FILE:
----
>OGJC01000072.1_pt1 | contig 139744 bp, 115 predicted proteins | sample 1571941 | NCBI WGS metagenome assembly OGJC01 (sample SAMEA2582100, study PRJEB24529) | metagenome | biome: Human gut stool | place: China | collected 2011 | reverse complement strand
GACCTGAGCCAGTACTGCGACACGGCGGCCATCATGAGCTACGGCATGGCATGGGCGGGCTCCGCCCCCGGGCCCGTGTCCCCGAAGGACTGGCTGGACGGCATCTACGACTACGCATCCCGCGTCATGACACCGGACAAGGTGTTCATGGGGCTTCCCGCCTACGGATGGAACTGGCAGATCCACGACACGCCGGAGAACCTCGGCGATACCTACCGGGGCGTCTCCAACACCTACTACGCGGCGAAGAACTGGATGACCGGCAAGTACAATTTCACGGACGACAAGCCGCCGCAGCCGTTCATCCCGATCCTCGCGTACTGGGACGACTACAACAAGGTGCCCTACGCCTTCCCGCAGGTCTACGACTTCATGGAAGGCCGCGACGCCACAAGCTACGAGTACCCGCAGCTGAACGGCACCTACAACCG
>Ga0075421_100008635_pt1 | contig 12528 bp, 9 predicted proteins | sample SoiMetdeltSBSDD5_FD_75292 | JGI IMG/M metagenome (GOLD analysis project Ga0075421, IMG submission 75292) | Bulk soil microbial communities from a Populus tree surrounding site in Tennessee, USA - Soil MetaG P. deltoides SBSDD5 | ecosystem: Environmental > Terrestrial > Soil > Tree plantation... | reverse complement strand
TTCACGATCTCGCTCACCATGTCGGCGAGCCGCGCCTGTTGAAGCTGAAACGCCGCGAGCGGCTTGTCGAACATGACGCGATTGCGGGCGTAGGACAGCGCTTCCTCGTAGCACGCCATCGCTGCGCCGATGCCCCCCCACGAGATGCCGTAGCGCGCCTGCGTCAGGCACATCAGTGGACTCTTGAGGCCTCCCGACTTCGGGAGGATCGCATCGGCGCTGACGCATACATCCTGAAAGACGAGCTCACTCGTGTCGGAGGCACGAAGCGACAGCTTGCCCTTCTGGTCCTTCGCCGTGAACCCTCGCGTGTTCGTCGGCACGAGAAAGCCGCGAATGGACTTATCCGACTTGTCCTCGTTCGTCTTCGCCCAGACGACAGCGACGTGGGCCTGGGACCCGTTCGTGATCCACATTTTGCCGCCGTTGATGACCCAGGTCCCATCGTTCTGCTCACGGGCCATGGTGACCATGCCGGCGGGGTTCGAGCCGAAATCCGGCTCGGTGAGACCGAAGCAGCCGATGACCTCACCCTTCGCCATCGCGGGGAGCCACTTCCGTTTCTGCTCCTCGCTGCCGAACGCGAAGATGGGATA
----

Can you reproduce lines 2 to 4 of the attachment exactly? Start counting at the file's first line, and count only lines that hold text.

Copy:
GACCTGAGCCAGTACTGCGACACGGCGGCCATCATGAGCTACGGCATGGCATGGGCGGGCTCCGCCCCCGGGCCCGTGTCCCCGAAGGACTGGCTGGACGGCATCTACGACTACGCATCCCGCGTCATGACACCGGACAAGGTGTTCATGGGGCTTCCCGCCTACGGATGGAACTGGCAGATCCACGACACGCCGGAGAACCTCGGCGATACCTACCGGGGCGTCTCCAACACCTACTACGCGGCGAAGAACTGGATGACCGGCAAGTACAATTTCACGGACGACAAGCCGCCGCAGCCGTTCATCCCGATCCTCGCGTACTGGGACGACTACAACAAGGTGCCCTACGCCTTCCCGCAGGTCTACGACTTCATGGAAGGCCGCGACGCCACAAGCTACGAGTACCCGCAGCTGAACGGCACCTACAACCG
>Ga0075421_100008635_pt1 | contig 12528 bp, 9 predicted proteins | sample SoiMetdeltSBSDD5_FD_75292 | JGI IMG/M metagenome (GOLD analysis project Ga0075421, IMG submission 75292) | Bulk soil microbial communities from a Populus tree surrounding site in Tennessee, USA - Soil MetaG P. deltoides SBSDD5 | ecosystem: Environmental > Terrestrial > Soil > Tree plantation... | reverse complement strand
TTCACGATCTCGCTCACCATGTCGGCGAGCCGCGCCTGTTGAAGCTGAAACGCCGCGAGCGGCTTGTCGAACATGACGCGATTGCGGGCGTAGGACAGCGCTTCCTCGTAGCACGCCATCGCTGCGCCGATGCCCCCCCACGAGATGCCGTAGCGCGCCTGCGTCAGGCACATCAGTGGACTCTTGAGGCCTCCCGACTTCGGGAGGATCGCATCGGCGCTGACGCATACATCCTGAAAGACGAGCTCACTCGTGTCGGAGGCACGAAGCGACAGCTTGCCCTTCTGGTCCTTCGCCGTGAACCCTCGCGTGTTCGTCGGCACGAGAAAGCCGCGAATGGACTTATCCGACTTGTCCTCGTTCGTCTTCGCCCAGACGACAGCGACGTGGGCCTGGGACCCGTTCGTGATCCACATTTTGCCGCCGTTGATGACCCAGGTCCCATCGTTCTGCTCACGGGCCATGGTGACCATGCCGGCGGGGTTCGAGCCGAAATCCGGCTCGGTGAGACCGAAGCAGCCGATGACCTCACCCTTCGCCATCGCGGGGAGCCACTTCCGTTTCTGCTCCTCGCTGCCGAACGCGAAGATGGGATA